Faced with a tricky choice, the College Football Playoff selection committee played it safe and fell back on some simple criteria: One loss is better than two. Winning a conference championship is better than not. Go with the team that avoided getting blown out.
Oklahoma is in the playoff over Georgia and Ohio State, moving into the fourth and final spot Sunday after the Sooners avenged their only loss by winning the Big 12 championship against Texas.
"I feel like we have a team worthy of it, a team that can go make a run," Sooners coach Lincoln Riley said on ESPN.
The Sooners (12-1) will face No. 1 Alabama (13-0) in the Orange Bowl on Dec. 29 in a matchup of Heisman Trophy front-runner quarterbacks — Kyler Murray of Oklahoma and the Tide's Tua Tagovailoa, who sprained his ankle in the Southeastern Conference championship game Saturday and is expected to be laid up for two weeks.
No. 2 Clemson (13-0) plays No. 3 Notre Dame (12-0) in the Cotton Bowl on the same day. The winners meet in the championship game on Jan. 7 in Santa Clara, California.
The rest of the New Year's Six bowl matchups are UCF vs. LSU in the Fiesta Bowl; Florida vs. Michigan in the Peach Bowl; Ohio State vs. Washington in the Rose Bowl; and Texas vs. Georgia in the Sugar Bowl.
Georgia (11-2) dropped a spot to fifth and Ohio State (12-1) remained sixth in the selection committee's final top 25. The Bulldogs lost to Alabama in the SEC championship game Saturday and the Buckeyes won the Big Ten against Northwestern. The Sooners paid back a three-point loss to Texas in a Red River Rivalry rematch.
The 13-member selection committee, given the intentionally vague task of picking the four best teams in college football, was watching games and deliberating at a hotel in Grapevine, Texas, until 1:30 a.m. CT Sunday, committee chairman Rob Mullens said. The committee finished its top four at 10:30 a.m. CT.
Alabama, Clemson and Notre Dame separated from the pack by going undefeated.
The tough call was at No. 4. Mullens said the committee determined none of Oklahoma, Georgia and Ohio State was unequivocally best and that brought the selection protocol into play. The protocol says conference championships, head-to-head results, strength of schedule and comparative outcomes are used as virtual tiebreakers when teams are close. No factor is weighted more than another.
"This is an art, not a science," said Mullens, who is the athletic director at Oregon.
Oklahoma's conference championship gave it the edge over Georgia. The Bulldogs' strength of schedule, with losses to ranked teams, gave Georgia the edge over Ohio State, Mullens said.
Oklahoma is making its third appearance in the five-year-old playoff. Defending national champion Alabama has played in them all. Clemson is making its fourth straight appearance. Notre Dame is in the playoff for the first time, making it 10 teams in five seasons to participate in the playoff. Unbeaten UCF finished eighth in the final rankings, nowhere to be found in the committee's playoff discussion. The Knights will put their 25-game winning streak on the line against another SEC team after beating Auburn in the Peach Bowl last season.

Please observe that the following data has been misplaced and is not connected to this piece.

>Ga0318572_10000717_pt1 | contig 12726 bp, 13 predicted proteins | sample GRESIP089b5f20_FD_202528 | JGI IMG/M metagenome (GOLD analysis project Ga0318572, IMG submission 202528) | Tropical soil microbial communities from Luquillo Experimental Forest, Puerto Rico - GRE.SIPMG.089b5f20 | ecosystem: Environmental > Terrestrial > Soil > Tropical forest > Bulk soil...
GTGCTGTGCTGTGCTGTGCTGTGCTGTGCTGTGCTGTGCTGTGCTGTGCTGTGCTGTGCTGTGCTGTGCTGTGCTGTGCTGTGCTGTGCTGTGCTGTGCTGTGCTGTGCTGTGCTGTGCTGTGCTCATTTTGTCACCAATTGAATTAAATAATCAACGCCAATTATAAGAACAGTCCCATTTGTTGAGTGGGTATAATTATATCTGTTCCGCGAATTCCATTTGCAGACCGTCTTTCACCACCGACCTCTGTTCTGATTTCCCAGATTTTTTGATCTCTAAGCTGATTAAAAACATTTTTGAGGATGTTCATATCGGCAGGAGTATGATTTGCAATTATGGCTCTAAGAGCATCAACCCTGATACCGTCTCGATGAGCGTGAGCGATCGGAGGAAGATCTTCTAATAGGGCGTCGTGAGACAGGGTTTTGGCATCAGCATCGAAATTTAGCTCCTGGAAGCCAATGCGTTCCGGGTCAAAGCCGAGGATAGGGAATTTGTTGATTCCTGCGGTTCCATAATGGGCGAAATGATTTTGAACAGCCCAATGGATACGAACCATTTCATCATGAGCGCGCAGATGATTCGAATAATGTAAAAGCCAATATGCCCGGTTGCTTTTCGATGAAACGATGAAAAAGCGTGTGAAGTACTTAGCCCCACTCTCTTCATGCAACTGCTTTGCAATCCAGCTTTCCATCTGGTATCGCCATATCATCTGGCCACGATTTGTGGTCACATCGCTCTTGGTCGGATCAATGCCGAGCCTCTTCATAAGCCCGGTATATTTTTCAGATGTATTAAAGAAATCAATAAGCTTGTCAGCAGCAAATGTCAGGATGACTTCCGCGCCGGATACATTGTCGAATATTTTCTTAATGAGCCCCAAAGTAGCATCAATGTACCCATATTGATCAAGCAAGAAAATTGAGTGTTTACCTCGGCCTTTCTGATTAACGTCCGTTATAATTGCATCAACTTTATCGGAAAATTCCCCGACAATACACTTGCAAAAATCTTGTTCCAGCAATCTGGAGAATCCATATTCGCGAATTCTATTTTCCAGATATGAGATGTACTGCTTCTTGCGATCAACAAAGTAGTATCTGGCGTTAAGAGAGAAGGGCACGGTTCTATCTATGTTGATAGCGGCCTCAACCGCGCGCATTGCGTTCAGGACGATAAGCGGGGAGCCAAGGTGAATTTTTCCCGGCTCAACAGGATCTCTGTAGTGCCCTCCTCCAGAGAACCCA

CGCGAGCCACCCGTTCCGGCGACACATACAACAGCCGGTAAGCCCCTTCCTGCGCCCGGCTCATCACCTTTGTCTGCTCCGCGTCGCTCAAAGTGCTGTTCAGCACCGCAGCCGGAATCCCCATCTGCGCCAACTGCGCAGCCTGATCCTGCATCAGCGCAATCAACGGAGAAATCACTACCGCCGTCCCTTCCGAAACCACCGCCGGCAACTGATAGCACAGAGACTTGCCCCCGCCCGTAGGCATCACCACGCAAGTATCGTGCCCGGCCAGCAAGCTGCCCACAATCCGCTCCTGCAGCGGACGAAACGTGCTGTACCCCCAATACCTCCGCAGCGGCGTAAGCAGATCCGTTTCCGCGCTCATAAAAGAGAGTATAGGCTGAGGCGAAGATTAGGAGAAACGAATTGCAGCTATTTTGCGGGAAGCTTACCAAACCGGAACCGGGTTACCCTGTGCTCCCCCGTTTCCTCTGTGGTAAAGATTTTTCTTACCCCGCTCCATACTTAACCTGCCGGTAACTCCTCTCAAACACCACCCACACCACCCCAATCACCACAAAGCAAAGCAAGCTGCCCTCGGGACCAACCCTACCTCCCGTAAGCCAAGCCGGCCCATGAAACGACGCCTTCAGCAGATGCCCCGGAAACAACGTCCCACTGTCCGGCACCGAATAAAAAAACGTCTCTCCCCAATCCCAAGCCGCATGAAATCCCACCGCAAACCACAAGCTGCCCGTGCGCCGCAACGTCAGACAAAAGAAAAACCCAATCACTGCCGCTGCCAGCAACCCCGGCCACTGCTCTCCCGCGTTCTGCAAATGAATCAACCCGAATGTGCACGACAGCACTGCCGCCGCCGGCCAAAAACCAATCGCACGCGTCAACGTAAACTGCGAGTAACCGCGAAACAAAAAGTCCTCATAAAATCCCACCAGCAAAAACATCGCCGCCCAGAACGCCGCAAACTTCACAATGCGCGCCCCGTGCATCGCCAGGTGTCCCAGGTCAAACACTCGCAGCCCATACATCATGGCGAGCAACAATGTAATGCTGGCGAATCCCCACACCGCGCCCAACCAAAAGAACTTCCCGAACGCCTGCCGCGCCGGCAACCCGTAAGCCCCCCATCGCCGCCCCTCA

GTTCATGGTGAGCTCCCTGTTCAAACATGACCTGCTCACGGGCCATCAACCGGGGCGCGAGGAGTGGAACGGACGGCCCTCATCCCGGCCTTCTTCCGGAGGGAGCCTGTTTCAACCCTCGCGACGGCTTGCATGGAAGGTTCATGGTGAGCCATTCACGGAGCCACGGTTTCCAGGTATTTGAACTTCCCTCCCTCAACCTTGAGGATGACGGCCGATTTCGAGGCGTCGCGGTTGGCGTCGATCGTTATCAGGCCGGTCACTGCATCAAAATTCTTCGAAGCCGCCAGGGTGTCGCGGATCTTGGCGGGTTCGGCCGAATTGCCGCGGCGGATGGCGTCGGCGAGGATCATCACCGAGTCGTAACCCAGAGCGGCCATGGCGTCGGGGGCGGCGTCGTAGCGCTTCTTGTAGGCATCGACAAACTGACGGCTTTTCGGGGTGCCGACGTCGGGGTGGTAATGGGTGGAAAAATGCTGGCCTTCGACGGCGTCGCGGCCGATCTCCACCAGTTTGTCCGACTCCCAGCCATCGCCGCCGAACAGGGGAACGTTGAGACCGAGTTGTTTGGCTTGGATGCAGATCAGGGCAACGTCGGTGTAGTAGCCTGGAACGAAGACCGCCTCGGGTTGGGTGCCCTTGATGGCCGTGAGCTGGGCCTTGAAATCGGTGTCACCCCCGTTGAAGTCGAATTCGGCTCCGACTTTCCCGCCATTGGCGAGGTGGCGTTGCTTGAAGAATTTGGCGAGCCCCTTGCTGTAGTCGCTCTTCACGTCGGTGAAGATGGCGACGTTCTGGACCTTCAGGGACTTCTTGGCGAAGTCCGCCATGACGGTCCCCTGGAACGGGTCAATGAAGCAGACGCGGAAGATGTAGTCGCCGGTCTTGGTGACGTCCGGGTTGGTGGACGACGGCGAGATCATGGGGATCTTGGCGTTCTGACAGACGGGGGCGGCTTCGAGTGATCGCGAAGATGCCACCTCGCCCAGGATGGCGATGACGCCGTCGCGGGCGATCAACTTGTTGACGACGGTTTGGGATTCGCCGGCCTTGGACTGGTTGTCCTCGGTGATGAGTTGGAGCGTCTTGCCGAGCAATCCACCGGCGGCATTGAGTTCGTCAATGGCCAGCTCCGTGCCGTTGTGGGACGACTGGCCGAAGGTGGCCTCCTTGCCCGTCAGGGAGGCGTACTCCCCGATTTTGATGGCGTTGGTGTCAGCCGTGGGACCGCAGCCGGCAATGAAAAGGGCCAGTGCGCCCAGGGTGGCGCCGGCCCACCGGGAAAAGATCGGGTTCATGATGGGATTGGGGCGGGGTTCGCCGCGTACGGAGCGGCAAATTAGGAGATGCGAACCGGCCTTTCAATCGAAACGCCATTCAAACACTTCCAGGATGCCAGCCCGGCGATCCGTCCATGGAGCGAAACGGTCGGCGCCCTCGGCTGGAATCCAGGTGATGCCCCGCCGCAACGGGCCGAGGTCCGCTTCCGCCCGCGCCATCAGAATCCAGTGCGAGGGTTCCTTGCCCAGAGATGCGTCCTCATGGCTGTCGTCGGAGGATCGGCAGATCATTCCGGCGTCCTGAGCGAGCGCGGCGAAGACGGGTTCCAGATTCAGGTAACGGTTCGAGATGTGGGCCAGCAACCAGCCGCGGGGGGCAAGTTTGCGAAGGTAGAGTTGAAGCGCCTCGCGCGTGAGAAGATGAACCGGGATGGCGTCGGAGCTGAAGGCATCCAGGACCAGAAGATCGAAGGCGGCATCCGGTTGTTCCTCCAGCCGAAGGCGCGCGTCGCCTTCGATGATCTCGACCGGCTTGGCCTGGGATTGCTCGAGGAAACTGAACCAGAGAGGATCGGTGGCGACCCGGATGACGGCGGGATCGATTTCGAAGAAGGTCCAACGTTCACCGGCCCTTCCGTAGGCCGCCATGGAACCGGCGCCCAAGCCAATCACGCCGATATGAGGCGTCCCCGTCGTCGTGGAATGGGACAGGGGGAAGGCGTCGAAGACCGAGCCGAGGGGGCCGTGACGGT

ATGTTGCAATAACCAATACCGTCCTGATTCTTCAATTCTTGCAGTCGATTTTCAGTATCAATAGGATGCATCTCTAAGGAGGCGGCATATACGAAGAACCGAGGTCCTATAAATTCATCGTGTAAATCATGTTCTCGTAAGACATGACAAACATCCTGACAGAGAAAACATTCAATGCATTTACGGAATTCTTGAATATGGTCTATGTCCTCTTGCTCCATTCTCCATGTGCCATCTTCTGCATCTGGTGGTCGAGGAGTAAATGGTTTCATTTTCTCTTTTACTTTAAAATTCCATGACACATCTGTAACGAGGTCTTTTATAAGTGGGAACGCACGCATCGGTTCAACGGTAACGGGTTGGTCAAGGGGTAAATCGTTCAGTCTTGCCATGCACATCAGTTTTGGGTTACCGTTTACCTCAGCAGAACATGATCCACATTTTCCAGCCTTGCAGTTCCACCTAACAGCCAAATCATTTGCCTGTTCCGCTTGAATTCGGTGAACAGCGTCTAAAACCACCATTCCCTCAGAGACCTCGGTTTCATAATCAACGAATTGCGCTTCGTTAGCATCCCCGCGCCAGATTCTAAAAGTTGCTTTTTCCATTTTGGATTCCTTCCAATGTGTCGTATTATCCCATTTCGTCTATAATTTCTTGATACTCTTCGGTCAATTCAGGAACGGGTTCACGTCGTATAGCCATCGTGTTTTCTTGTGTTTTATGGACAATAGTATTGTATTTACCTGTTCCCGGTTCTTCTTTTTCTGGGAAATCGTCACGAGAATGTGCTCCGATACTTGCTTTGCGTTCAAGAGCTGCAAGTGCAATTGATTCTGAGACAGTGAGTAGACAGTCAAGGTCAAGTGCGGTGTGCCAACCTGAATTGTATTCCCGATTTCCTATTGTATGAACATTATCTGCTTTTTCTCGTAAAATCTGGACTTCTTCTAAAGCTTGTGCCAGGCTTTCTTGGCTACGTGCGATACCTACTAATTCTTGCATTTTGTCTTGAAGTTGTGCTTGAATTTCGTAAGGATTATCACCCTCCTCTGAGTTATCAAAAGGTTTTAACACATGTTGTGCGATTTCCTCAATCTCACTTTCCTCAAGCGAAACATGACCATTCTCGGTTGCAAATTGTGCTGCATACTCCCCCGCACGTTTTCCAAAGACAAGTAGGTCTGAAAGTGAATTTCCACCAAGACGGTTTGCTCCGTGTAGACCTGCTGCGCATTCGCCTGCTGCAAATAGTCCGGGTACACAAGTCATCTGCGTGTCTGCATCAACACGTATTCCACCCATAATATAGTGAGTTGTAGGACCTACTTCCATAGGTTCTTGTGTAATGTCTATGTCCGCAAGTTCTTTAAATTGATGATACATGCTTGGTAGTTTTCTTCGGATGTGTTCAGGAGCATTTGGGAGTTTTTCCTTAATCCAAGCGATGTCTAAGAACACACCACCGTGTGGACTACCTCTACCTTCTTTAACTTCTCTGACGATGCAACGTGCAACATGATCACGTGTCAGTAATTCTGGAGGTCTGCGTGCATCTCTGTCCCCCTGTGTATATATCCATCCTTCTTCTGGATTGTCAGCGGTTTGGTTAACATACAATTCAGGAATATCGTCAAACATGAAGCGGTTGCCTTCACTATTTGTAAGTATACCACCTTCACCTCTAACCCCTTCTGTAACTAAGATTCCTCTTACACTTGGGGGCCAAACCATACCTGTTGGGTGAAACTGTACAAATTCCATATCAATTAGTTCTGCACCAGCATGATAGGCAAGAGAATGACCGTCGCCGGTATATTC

The debate leading up to championship Saturday was whether Oklahoma or Ohio State would take the fourth spot if Alabama beat Georgia.
The wild card was Georgia beating the mighty Tide, which could have meant two SEC teams for the second straight season. Instead, the Bulldogs lost but played well enough to allow coach Kirby Smart to make that case that Georgia should remain in the top four. Smart told reporters after the SEC title game to ask Alabama coach Nick Saban which team he would like to avoid in the playoff? Saban, of course, endorsed his former defensive coordinator and conference-mate.
The committee didn't buy it and stayed with the one consistent data point throughout the five years of playoff selections: No team with more than one loss has ever made the playoff.
Also, Mullens noted, only two of 20 playoff teams have not won a conference title.
For the second straight season, two Power Five conferences were left out of the playoff. Again it was the Big Ten and Pac-12.
"The CFP committee does its best and I appreciate their commitment to college football," Big Ten Commissioner Jim Delany told the AP in a text message. "Not frustrated at all because I know we have three teams capable of winning it all, but only have four playoff slots."
Ohio State was the first team out last season and again was squeezed because of a lopsided loss to an unranked team. The Buckeyes were blown out by Purdue in October, similar to the way they lost at Iowa in 2017.
"A three-point loss to a ranked team on a neutral field is different than the only loss amongst that peer group to an unranked team, and obviously we did take note that Georgia's two losses were against the No. 1 team in our rankings and what ultimately ended up being the No. 11 team (LSU)," Mullens said. " Sure, that was part of the discussion, but it was just one part of it."
Georgia has been rolling since losing by 20 at LSU in October and had Alabama on the ropes before the Tide erased a 14-point deficit. The Bulldogs proved they could hang against the best, but it was not enough to sway the committee into making an unprecedented playoff pick.
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